Guide

The ins and outs of Rocket, in detail.

Testing#

Every application should be well tested. Rocket provides the tools to unit test your application and inspect Rocket generated code.

Unit Tests#

Rocket includes a built-in testing module that allows you to unit test your Rocket applications. The testing methadology is simple:

  1. Construct a Rocket instance.
  2. Construct a MockRequest.
  3. Dispatch the request using the Rocket instance.
  4. Inspect, validate, and verify the Response.

After setting up, we’ll walk through each of these steps for the “Hello, world!” program below:

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#![feature(plugin)]
#![plugin(rocket_codegen)]

extern crate rocket;

#[get("/")]
fn hello() -> &'static str {
    "Hello, world!"
}

Setting Up#

For the testing module to be available, Rocket needs to be compiled with the testing feature enabled. Since this feature should only be enabled when your application is compiled for testing, the recommended way to enable the testing feature is via Cargo’s [dev-dependencies] section in the Cargo.toml file as follows:

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[dev-dependencies]
rocket = { version = "0.1.5", features = ["testing"] }

With this in place, running cargo test will result in Cargo compiling Rocket with the testing feature, thus enabling the testing module.

You’ll also need a test module with the proper imports:

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#[cfg(test)]
mod test {
  use super::rocket;
  use rocket::testing::MockRequest;
  use rocket::http::{Status, Method};

  #[test]
  fn hello_world() {
    ...
  }
}

In the remainder of this section, we’ll work on filling in the hello_world testing function to ensure that the hello route results in a Response with “Hello, world!” in the body.

Rocket Instance#

We’ll begin by constructing a Rocket instance with the hello route mounted at the root path. We do this in the same way we would normally with one exception: we need to refer to the testing route in the super namespace:

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let rocket = rocket::ignite().mount("/", routes![super::hello]);

Create Request#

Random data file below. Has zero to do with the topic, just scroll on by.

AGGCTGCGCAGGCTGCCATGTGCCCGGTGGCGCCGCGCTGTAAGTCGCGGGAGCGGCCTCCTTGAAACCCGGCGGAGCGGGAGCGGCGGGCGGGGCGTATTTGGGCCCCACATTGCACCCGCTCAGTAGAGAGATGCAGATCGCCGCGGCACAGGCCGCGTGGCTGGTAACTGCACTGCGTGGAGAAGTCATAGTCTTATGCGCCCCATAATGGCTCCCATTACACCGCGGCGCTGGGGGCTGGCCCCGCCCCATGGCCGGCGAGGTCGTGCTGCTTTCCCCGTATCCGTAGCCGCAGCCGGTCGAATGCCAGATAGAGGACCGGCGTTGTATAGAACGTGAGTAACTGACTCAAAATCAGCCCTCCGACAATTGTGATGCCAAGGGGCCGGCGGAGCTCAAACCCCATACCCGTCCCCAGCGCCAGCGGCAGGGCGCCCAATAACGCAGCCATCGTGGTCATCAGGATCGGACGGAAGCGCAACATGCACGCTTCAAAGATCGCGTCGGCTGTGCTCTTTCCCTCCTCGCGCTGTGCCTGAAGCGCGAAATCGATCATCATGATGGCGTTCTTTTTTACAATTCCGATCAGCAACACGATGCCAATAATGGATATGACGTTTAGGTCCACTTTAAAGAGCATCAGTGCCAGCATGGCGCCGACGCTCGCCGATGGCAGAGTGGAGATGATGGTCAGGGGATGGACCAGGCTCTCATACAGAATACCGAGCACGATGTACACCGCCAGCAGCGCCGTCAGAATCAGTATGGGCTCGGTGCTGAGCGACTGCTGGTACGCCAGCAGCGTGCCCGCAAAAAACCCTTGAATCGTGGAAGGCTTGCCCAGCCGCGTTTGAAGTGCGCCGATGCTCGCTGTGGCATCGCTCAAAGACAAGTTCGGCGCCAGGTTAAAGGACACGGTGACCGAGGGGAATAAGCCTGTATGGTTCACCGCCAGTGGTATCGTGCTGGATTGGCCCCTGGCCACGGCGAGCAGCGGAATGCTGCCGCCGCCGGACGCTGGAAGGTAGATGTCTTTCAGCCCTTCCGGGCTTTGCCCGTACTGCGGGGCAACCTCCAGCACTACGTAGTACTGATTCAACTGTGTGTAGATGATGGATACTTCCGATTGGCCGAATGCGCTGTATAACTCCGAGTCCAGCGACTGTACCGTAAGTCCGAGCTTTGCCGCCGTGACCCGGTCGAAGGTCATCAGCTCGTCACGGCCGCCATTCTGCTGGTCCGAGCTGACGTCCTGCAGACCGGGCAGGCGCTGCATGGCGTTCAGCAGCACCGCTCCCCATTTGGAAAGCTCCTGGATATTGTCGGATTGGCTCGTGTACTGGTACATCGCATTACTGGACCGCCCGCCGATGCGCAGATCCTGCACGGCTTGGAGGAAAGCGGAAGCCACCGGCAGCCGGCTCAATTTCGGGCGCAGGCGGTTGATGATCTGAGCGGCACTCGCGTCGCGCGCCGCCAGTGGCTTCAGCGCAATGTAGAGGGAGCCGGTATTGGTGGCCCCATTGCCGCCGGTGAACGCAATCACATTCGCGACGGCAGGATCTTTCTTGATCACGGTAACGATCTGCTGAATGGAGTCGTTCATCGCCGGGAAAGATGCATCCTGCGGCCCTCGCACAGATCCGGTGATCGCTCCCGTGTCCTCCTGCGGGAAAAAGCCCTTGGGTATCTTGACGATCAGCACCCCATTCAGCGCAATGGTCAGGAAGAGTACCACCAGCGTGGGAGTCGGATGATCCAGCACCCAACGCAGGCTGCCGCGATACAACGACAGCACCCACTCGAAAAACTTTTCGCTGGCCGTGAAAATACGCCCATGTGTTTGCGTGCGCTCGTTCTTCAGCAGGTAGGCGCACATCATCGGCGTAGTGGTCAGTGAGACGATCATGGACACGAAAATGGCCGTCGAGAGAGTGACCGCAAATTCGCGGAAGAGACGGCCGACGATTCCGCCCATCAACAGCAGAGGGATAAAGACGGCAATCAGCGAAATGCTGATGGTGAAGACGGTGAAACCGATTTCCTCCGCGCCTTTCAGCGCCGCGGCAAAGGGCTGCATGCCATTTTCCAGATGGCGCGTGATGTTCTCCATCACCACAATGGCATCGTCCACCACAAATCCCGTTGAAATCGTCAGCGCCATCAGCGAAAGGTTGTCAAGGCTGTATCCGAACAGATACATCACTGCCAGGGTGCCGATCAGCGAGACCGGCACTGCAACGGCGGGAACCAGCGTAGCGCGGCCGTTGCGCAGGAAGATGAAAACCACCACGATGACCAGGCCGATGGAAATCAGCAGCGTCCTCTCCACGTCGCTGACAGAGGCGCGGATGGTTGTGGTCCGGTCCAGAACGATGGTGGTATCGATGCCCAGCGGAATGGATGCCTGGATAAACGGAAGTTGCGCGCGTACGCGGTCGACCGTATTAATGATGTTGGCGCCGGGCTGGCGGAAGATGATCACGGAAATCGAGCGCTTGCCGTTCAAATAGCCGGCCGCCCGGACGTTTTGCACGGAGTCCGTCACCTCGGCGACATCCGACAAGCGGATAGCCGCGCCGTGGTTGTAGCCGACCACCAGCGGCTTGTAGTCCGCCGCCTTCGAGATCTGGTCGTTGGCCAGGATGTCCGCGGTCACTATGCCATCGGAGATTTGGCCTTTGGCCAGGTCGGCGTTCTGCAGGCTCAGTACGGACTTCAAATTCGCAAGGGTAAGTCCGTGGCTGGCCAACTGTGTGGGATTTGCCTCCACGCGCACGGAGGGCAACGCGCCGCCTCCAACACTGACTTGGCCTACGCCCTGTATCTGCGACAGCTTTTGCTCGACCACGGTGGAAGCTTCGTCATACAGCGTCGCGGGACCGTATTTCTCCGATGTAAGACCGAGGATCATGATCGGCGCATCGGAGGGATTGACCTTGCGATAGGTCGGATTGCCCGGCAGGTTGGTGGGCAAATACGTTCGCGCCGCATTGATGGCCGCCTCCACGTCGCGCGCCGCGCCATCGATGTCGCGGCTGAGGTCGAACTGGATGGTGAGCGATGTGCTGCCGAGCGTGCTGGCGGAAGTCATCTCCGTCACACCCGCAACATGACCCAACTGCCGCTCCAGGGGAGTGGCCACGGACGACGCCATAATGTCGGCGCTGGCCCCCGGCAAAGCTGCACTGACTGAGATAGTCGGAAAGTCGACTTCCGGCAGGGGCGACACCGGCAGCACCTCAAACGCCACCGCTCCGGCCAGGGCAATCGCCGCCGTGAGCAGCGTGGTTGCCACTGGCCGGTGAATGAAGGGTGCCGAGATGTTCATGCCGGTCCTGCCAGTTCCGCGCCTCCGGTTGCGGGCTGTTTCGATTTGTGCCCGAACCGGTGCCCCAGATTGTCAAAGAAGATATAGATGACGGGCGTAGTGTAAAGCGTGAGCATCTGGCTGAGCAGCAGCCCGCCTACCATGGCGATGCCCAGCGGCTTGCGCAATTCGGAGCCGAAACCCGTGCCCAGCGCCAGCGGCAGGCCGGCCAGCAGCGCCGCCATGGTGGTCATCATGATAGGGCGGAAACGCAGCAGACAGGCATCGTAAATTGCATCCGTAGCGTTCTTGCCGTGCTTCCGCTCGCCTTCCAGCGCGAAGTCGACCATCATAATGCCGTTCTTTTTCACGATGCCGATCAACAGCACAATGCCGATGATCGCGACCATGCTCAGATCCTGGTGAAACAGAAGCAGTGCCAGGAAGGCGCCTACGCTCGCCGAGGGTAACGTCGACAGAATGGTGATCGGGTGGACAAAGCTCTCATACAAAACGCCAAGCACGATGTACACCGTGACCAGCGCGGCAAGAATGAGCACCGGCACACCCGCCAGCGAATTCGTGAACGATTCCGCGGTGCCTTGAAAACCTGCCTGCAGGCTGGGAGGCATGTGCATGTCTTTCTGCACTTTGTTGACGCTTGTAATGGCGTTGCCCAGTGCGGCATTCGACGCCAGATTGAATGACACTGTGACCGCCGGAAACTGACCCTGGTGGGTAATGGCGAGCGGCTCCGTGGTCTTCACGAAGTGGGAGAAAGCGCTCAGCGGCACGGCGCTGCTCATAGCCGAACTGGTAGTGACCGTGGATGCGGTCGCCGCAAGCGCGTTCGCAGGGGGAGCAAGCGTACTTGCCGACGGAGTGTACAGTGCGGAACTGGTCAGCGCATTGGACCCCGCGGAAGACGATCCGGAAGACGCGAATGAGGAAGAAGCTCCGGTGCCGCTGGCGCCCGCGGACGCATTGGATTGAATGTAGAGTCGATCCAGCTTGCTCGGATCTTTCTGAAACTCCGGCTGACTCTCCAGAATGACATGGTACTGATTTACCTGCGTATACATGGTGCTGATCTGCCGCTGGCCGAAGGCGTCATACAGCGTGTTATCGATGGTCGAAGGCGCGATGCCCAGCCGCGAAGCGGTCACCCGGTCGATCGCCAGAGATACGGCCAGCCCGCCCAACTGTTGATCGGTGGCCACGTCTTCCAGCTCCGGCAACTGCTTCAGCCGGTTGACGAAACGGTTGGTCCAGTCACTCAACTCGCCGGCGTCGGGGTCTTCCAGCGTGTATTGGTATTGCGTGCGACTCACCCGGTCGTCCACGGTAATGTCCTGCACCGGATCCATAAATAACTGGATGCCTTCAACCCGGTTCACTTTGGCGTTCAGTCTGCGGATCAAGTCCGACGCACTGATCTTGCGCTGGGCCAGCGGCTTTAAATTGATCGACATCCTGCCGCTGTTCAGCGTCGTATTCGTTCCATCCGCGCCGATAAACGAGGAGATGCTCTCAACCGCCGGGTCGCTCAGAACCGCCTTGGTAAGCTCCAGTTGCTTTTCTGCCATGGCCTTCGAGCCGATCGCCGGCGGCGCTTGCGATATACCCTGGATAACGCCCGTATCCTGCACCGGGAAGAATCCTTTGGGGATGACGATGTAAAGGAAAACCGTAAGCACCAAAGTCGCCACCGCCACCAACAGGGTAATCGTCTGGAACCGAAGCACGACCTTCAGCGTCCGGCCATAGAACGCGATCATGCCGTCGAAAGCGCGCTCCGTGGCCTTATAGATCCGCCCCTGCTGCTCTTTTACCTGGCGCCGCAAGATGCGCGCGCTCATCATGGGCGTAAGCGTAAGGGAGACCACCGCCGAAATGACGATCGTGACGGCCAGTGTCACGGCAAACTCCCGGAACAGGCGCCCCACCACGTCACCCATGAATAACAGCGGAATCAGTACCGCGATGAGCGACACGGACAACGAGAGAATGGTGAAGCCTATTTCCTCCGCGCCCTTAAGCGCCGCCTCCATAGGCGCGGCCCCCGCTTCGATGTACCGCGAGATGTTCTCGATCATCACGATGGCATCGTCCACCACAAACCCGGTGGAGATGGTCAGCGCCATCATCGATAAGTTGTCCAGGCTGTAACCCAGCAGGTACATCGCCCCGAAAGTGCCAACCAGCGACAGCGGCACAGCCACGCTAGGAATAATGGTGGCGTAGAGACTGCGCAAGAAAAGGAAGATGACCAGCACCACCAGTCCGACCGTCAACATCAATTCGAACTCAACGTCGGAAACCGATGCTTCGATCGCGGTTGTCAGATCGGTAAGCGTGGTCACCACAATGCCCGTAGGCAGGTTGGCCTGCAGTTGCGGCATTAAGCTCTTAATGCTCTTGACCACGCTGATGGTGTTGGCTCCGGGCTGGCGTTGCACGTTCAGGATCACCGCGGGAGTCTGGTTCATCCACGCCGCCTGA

Next, we create a MockRequest that issues a Get request to the "/" path:

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let mut req = MockRequest::new(Method::Get, "/");

The MockRequest object needs to be mut for the next section.

Dispatch#

We now ask Rocket to perform a full dispatch, which includes routing, pre-processing and post-processing, and retrieve the Response:

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let mut response = req.dispatch_with(&rocket);

The Response object needs to be mut for the next section.

Validate#

Finally, we can test the Response values to ensure that it contains the information we expect it to. We want to ensure two things:

  1. The status is 200 OK.
  2. The body is the string “Hello, world!”.

We do this by querying the Response object directly:

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assert_eq!(response.status(), Status::Ok);

let body_str = response.body().and_then(|b| b.into_string());
assert_eq!(body_str, Some("Hello, world!".to_string()));

That’s it! Run the tests with cargo test. The complete application, with testing, can be found in the GitHub testing example.

Codegen Debug#

It is sometimes useful to inspect the code that Rocket’s code generation is emitting, especially when you get a strange type error. To have Rocket log the code that it is emitting to the console, set the ROCKET_CODEGEN_DEBUG environment variable when compiling:

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ROCKET_CODEGEN_DEBUG=1 cargo build

During compilation, you should see output like this:

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Emitting item:
fn rocket_route_fn_hello<'_b>(_req: &'_b ::rocket::Request,
                              _data: ::rocket::Data)
                              -> ::rocket::handler::Outcome<'_b> {
    let responder = hello();
    ::rocket::handler::Outcome::of(responder)
}

This corresponds to the facade request handler Rocket generated for the hello route.